The number of misclassification suits filed within a variety of industries has increased over the years. Despite there being numerous legislations and laws that aim to make compliance less difficult, employee classification continues to be a serious matter that many businesses encounter due to its complex nature. To help you better understand the employee classification landscape, we have put together everything you should know about exempt and nonexempt employees.
How Are Employees Classified Under California Law?
To properly classify each worker, businesses must discern whether a worker must be an employee or could potentially be classified as an independent contractor. If a worker must be or the employer makes the decision to hire the worker as an employee, they must then be further classified as exempt or nonexempt. Under federal law, the classification of exempt and nonexempt employees is determined by state law, as well as the Department of Labor (DOL) and the Fair Labor Standards Act (FLSA). The default classification is non-exempt unless the employee fits into an exemption. To find out whether an employee can be exempt, employers must carry out an evaluation based on (1) how much money an employee earns; (2) the type of work an employee does; and (3) the employee’s specific responsibilities and job duties. The classification of employees as exempt or nonexempt will affect their eligibility for overtime pay and meal and rest breaks.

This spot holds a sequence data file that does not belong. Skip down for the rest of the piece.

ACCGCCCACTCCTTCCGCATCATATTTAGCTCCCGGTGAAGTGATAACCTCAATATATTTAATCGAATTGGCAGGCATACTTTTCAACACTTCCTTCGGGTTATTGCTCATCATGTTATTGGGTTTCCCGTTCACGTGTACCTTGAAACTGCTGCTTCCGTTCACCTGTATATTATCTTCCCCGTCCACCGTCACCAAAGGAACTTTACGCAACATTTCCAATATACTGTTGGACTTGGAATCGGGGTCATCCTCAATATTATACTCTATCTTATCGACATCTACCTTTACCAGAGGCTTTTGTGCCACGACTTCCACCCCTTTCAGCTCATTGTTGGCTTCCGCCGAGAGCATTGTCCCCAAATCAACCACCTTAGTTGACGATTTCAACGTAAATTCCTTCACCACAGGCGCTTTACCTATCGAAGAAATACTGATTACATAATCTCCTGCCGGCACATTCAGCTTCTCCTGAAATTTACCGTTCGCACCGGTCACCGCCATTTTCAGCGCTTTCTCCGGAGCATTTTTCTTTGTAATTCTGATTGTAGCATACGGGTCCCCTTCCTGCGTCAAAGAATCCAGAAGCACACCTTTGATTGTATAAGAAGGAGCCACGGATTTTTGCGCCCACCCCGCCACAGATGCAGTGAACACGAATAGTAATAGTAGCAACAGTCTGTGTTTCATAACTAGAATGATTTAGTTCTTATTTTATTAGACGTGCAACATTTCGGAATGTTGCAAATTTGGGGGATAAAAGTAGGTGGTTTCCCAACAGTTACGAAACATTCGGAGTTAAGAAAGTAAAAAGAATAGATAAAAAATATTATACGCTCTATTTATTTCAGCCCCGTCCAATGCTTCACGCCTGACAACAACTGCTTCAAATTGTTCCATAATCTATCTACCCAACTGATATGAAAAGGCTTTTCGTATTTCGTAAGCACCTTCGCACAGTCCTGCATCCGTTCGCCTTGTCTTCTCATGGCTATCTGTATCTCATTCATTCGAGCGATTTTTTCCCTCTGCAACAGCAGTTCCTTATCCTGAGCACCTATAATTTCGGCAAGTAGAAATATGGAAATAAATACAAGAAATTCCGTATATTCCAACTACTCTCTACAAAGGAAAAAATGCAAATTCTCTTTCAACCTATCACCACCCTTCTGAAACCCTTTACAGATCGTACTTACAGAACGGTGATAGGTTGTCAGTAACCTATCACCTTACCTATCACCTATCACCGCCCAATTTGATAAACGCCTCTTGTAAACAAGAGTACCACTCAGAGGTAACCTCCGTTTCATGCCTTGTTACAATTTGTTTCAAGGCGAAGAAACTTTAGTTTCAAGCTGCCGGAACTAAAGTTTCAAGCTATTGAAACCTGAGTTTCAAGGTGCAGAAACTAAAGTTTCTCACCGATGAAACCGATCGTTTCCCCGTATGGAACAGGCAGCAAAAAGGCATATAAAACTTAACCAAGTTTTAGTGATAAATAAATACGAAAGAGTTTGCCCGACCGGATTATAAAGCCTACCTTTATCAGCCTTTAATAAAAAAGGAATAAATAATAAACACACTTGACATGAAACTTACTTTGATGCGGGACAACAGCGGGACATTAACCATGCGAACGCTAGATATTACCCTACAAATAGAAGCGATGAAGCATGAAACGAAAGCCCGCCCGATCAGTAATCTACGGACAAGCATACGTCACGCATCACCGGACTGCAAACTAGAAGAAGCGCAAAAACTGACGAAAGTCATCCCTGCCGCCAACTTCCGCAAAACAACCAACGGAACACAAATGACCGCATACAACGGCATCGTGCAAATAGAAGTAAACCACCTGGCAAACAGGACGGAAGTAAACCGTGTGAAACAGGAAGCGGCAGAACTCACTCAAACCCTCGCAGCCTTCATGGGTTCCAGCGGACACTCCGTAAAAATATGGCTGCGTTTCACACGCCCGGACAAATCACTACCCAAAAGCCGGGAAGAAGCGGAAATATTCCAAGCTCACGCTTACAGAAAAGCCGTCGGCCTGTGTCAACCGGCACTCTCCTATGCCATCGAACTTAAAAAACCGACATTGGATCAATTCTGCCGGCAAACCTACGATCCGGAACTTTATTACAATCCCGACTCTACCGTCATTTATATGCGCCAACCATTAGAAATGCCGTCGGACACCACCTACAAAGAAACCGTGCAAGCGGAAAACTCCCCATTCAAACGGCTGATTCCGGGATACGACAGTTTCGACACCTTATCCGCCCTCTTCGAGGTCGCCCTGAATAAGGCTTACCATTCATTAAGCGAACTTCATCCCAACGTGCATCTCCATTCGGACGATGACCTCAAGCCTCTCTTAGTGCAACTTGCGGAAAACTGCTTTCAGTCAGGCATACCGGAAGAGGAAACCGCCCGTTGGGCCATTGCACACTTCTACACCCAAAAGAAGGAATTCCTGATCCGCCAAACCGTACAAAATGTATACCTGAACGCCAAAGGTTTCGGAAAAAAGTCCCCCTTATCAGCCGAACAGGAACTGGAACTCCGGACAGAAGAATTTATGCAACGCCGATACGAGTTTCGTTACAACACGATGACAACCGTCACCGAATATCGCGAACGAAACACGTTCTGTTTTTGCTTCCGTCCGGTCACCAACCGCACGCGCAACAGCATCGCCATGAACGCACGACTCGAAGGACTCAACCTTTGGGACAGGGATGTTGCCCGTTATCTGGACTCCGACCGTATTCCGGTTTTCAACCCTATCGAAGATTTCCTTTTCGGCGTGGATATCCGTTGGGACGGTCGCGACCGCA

Who is an Exempt Employee Under California Law?
Generally, under California law, for an employee to be classified as exempt, they must:
- Be paid at least double the state’s minimum wage as a full-time employee who works 40 hours a week;
- Perform specific job duties (professional, clerical, administrative, or executive duties); and
- Customarily and regularly exercise discretion and independent judgment in their work.
When determining if an employee’s duties meet the requirements for an exemption, remember that an employee who does not perform exempt duties on a regular basis cannot be classified as exempt for a temporary assignment unless they meet the following criteria:
- Works the exempt job for at least one month; and
- Meets the duties and salary tests.